Four powerful questions that require reflection about what really matters - results.

OUR THEORY OF CHANGE:
Sunnyvale Community Services believes that early intervention is the most effective way to prevent homelessness and hunger. We do this by:
- Stabilizing families
- Connecting people to benefits and services
- Building skills to increase resiliency
- Advocating for policies to improve lives

Sunnyvale Community Services has been the critical safety net agency in Sunnyvale, CA since 1970. Our long-term goal is to influence policy so that low-income families, individuals, and seniors can remain housed while still being able to buy food and seek medical care when necessary.

STABILIZING FAMILIES:
Financial assistance (rent, utilities, car repairs, medical bills)
Emergency shelter (hotel stays, referrals to shelter beds)
Year-round food assistance (weekly grocery distribution, deliveries to homebound clients, emergency food for homeless)

CONNECTING PEOPLE TO BENEFITS AND SERVICES:
Benefits Specialist staff
Hosting government and partner agencies to enroll clients in benefits
Outreach to at-risk populations
Bi-lingual staffing

BUILDING SKILLS TO INCREASE RESILIENCY
Financial education, One-on-one Credit coaching
Workshops on tenant rights, Being a good tenant
3-month budgeting for financial aid clients
Community workshops/Information fairs
Job readiness / Training for homeless individuals
Customized case management

HELPING MAINTAIN HEALTH AND WELLNESS
Nutritious food, vegetables and fruits distributions
Monthly nutrition / Health info
Onsite health screening & education
Healthy food preparation and cooking classes
Emergency financial support for medical bills and prescriptions

ADVOCATING FOR POLICIES TO IMPROVE LIVES
Policy papers on Affordable housing, Minimum wage, Renters' rights
Support for City, County/State/Federal programs/Legislation affecting most vulnerable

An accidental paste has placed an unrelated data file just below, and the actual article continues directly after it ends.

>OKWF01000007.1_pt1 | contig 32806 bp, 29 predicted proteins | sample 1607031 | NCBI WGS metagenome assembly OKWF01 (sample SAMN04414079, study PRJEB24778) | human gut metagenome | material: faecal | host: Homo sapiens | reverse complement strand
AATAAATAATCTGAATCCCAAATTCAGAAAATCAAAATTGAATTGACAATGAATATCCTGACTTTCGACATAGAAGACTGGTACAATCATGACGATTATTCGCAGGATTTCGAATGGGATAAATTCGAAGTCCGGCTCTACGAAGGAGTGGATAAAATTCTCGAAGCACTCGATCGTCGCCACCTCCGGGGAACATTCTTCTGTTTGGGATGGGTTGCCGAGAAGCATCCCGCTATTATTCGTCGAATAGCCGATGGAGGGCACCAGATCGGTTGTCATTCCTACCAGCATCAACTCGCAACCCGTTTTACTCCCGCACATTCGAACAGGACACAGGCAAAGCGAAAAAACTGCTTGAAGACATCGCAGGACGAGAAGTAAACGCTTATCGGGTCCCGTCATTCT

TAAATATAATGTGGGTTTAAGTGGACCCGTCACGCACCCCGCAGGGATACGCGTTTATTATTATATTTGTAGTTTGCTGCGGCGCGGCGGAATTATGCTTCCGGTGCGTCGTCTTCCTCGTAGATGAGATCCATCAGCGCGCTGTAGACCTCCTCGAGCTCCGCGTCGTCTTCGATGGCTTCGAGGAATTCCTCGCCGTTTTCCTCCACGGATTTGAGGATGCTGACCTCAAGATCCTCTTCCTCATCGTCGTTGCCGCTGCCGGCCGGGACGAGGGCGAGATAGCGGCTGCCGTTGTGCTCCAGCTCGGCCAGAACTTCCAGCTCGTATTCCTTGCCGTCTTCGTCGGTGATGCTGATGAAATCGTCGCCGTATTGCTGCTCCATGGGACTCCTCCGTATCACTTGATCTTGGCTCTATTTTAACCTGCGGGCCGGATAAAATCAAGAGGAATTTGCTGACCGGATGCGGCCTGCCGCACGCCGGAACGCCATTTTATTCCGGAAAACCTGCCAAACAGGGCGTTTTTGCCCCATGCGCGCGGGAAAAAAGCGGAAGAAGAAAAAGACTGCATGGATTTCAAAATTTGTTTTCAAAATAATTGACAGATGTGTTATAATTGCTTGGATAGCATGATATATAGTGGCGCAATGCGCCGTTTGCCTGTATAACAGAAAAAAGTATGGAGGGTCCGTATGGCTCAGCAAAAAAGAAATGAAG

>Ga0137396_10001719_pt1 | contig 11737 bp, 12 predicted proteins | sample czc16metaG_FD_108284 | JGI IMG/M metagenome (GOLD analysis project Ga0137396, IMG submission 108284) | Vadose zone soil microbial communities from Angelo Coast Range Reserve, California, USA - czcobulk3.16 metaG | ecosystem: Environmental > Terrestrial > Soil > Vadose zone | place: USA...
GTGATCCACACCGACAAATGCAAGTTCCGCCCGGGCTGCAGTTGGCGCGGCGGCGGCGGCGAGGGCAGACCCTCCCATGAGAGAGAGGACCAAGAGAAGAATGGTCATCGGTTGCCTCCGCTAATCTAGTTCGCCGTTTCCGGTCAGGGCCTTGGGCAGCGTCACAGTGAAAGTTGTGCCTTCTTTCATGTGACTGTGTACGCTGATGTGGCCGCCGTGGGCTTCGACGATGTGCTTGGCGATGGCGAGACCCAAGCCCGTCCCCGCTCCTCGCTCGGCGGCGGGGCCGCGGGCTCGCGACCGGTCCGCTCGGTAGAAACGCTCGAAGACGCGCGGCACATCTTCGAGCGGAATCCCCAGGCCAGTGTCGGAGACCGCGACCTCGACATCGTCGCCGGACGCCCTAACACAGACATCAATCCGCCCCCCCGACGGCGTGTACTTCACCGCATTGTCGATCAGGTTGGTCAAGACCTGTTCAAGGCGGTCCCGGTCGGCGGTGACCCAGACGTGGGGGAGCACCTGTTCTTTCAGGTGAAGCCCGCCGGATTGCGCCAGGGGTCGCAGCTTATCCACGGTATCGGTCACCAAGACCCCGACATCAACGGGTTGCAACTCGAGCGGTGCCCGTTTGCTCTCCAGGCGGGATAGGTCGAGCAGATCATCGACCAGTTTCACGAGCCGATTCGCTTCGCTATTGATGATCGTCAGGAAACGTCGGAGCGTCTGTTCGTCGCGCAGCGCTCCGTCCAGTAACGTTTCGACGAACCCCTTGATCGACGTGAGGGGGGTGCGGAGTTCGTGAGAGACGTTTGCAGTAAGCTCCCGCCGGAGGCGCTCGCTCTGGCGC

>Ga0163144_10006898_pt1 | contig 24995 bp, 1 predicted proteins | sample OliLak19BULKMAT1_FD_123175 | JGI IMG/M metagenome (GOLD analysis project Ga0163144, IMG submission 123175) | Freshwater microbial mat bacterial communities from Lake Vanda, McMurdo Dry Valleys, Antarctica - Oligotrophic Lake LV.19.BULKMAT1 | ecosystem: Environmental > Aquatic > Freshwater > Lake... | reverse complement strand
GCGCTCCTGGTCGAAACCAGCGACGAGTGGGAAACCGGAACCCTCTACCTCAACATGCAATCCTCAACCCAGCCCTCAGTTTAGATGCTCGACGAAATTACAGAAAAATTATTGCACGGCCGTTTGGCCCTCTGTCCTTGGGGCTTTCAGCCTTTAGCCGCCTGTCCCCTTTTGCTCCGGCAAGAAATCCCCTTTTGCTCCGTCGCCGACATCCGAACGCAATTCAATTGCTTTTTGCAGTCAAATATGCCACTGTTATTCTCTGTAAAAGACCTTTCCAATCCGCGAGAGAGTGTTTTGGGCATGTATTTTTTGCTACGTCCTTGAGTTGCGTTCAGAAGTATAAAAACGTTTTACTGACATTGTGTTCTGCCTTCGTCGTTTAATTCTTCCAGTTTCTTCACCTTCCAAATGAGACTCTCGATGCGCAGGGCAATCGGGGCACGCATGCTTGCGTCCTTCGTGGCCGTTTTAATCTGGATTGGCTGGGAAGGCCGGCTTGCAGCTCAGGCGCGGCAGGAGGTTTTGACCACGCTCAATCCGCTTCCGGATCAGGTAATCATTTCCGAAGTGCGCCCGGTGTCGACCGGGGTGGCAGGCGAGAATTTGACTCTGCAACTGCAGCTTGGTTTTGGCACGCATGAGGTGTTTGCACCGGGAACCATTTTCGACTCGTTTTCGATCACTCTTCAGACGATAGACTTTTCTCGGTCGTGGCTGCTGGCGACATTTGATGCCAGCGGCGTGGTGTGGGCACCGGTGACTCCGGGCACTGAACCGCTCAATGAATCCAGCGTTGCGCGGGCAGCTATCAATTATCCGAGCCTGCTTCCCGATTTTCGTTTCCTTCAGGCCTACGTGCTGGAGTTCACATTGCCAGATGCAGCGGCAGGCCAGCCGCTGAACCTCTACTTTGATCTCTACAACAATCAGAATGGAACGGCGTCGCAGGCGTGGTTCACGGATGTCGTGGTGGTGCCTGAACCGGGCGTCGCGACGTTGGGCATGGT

Our close ties to our community, strong fiscal management, well-trained professional staff, and 3,000+ volunteers are all essential in our work. SCS depends on volunteers from corporations, faith-based organizations, community groups, and dedicated individuals. Our financial resources draw from a variety of funding sources including corporations/foundations, individuals, government, and United Way. In addition to cash donations, nearly 20% of our revenue comes from in-kind (non-cash) donations. As one of the 7 largest "transformer" partners of Second Harvest of Silicon Valley, we distribute over 2 million pounds of nutritious food and fresh produce each year.

In the past five years, SCS has invested in intensive case management programs to address the growing needs for the most vulnerable people who are homeless or at risk of homelessness, helping families and seniors move from crisis to stability.

We combine compassion with effectiveness and efficiency, alway striving to improve.

While our core mission has not changed in over 50 years, the programs and assistance we provide have adapted to recent trends, new strategic partnerships, and requests from clients through annual satisfaction surveys. We have made great strides in bringing additional assistance to our clients, whether it's supplemental food through our monthly food programs, or through strategic partnerships with other agencies, such as Downtown Streets Team, a program specially designed to help homeless people find permanent housing. We also partner with state and local agencies when possible to provide relief for utility bills for low-income residents, and reduced-priced bus passes so that our clients can get to work. We continue to advocate for affordable housing, health care benefits, and renters' rights so that clients who work as cooks, gardeners, and daycare providers can afford to live in the community where they work. In addition, we push for more regulation of predatory payday loan businesses, which prey on desperate individuals trying to manage their bills while keeping a roof over their heads. We know that the need for our services will never disappear, but we are constantly striving to improve the lives of those we serve.

How we listen

SOURCE: Self-reported by organization